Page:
(Reuters) - Britain’s Indivior (INDV.L) on Friday vowed to pursue all legal options and seek an immediate injunction against the U.S. Food and Drug Administration’s (FDA) decision to approve the first copycat versions of its best-selling opioid addiction treatment.
Generic rivals in tablet form are already on the U.S. market, which is grappling with an opioid addiction epidemic that killed 33,000 people in 2015, but Suboxone Film leads the market with its version which is placed under the tongue to suppress cravings.
Dr Reddy’s said it would launch its new drug regardless of the legal squabble.
“We are surprised by Dr. Reddy’s decision to launch “at risk” given the ongoing litigation and associated significant risk to them of substantial economic damages if, as we believe, we eventually prevail in protecting the Suboxone Film patent estate,” Indivior’s Chief Executive Shaun Thaxter said.
Indivior warned, however, that Dr.Reddy’s launch could “potentially result in a rapid and material loss of market share for Suboxone Film in the U.S., an effect that could occur within months of a successful launch of a generic film alternative.”
The market share of the drug had declined to 55 percent by the end of April from 60 percent last year, the British firm said last month.
Indivior stuck to its 2018 revenue guidance but said it would revisit the forecast if Dr. Reddy’s launches the cheaper drug. Indivior had forecast net revenue of $1.13 billion to $1.17 billion and net income of $290 million to $320 million.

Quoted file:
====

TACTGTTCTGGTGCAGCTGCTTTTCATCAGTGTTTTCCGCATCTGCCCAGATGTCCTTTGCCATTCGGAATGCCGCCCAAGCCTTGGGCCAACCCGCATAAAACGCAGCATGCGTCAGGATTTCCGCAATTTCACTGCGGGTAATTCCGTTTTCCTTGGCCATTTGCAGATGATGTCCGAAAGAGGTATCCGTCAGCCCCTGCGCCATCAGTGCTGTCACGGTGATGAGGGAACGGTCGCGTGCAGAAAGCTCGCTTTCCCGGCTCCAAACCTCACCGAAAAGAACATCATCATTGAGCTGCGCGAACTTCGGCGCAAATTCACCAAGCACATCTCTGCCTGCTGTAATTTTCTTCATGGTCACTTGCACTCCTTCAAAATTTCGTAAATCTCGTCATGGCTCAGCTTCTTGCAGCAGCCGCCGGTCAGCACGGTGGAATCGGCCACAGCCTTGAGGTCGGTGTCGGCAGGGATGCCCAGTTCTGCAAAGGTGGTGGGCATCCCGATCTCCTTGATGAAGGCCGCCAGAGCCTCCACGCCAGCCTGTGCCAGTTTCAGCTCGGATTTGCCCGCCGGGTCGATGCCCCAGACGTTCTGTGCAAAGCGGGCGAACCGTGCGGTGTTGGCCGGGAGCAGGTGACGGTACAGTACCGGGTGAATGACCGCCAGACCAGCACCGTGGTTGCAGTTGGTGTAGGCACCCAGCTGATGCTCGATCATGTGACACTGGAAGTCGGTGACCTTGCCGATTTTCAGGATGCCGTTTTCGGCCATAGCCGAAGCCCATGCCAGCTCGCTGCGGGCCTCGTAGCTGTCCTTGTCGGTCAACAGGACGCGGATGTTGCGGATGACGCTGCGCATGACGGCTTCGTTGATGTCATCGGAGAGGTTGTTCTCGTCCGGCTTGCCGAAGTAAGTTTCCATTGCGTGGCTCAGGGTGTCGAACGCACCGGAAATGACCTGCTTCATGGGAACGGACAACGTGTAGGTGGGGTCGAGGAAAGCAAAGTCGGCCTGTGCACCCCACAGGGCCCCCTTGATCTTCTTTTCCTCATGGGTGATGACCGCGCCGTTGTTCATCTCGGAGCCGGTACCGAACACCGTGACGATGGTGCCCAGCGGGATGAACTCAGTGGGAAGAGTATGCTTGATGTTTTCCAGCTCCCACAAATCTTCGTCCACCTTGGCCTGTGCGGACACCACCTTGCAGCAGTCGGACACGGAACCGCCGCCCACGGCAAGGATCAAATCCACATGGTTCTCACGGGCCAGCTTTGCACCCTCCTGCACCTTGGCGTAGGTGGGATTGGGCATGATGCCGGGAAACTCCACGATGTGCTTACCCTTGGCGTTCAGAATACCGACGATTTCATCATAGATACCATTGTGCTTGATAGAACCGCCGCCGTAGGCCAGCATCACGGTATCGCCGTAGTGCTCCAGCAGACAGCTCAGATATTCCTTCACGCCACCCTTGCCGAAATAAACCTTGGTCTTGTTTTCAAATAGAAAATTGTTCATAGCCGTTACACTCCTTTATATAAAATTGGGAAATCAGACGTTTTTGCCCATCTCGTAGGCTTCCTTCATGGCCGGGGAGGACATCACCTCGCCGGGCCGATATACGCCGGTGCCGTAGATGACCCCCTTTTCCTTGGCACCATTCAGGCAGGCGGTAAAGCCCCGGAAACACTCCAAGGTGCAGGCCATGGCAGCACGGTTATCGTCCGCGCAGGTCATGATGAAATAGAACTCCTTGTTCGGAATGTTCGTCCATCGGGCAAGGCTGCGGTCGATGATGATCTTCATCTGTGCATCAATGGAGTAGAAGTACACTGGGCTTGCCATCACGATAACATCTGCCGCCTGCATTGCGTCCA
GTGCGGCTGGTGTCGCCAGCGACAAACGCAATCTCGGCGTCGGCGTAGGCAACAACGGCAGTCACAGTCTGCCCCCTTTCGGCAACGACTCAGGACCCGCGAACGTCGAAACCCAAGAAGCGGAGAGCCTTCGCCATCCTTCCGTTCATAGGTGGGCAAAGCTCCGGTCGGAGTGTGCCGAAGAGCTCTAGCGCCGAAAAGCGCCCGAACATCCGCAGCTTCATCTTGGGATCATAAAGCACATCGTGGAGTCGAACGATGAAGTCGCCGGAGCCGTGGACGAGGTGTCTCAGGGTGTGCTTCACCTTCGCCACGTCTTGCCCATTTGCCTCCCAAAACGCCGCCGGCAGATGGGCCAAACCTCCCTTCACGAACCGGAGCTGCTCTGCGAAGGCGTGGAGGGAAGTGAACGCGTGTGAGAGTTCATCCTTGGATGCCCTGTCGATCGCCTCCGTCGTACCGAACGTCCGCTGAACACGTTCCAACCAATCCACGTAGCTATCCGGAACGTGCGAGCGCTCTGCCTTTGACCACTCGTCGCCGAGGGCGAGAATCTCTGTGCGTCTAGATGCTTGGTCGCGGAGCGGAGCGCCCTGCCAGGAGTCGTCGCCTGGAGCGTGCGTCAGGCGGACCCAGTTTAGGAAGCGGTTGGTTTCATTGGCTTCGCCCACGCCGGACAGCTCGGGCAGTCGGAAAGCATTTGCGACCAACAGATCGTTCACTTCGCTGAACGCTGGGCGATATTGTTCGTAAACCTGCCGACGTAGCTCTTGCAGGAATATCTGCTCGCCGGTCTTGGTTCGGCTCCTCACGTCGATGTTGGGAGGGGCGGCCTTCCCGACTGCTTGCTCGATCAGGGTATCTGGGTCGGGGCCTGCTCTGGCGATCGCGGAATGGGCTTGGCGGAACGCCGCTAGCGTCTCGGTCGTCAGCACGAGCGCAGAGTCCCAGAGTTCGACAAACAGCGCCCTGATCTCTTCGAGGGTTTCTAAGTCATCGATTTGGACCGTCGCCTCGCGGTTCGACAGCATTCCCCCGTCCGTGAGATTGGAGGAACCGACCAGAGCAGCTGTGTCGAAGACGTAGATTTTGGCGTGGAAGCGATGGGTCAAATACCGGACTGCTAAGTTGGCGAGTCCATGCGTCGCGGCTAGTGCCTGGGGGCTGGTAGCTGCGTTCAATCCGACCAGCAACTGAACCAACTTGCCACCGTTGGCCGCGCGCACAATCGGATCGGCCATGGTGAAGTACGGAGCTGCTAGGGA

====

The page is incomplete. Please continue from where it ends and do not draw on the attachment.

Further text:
Indivior said it was considering a potential launch of its own generic and operational cost cuts in response.
Brokerage Jefferies warned that Indivior’s 2018 earnings per share could be hit by as much as 50 percent if Dr. Reddy’s has sufficient inventory and launches by July 1.
The company said its contingency plans would also focus on supporting and optimising the launch of Sublocade, a once-a-month injectable drug to suppress opioid craving that it launched in the United States in February.
However, the company said in February that initial sales could be slow.
The FDA’s decision on Thursday wiped out about a quarter of Indivior’s market value, which is currently $4.82 billion (3.6 billion pounds). Dr. Reddy’s shares closed up 3.5 percent.
Shares of Indivior, which was spun out from Reckitt Benckiser (RB.L) in 2014 and has tripled in value even after this week’s fall, have taken a beating in recent months after losing legal cases to protect the patent of Suboxone Film.
Reporting by Justin George Varghese in Bengaluru; editing by Elaine Hardcastle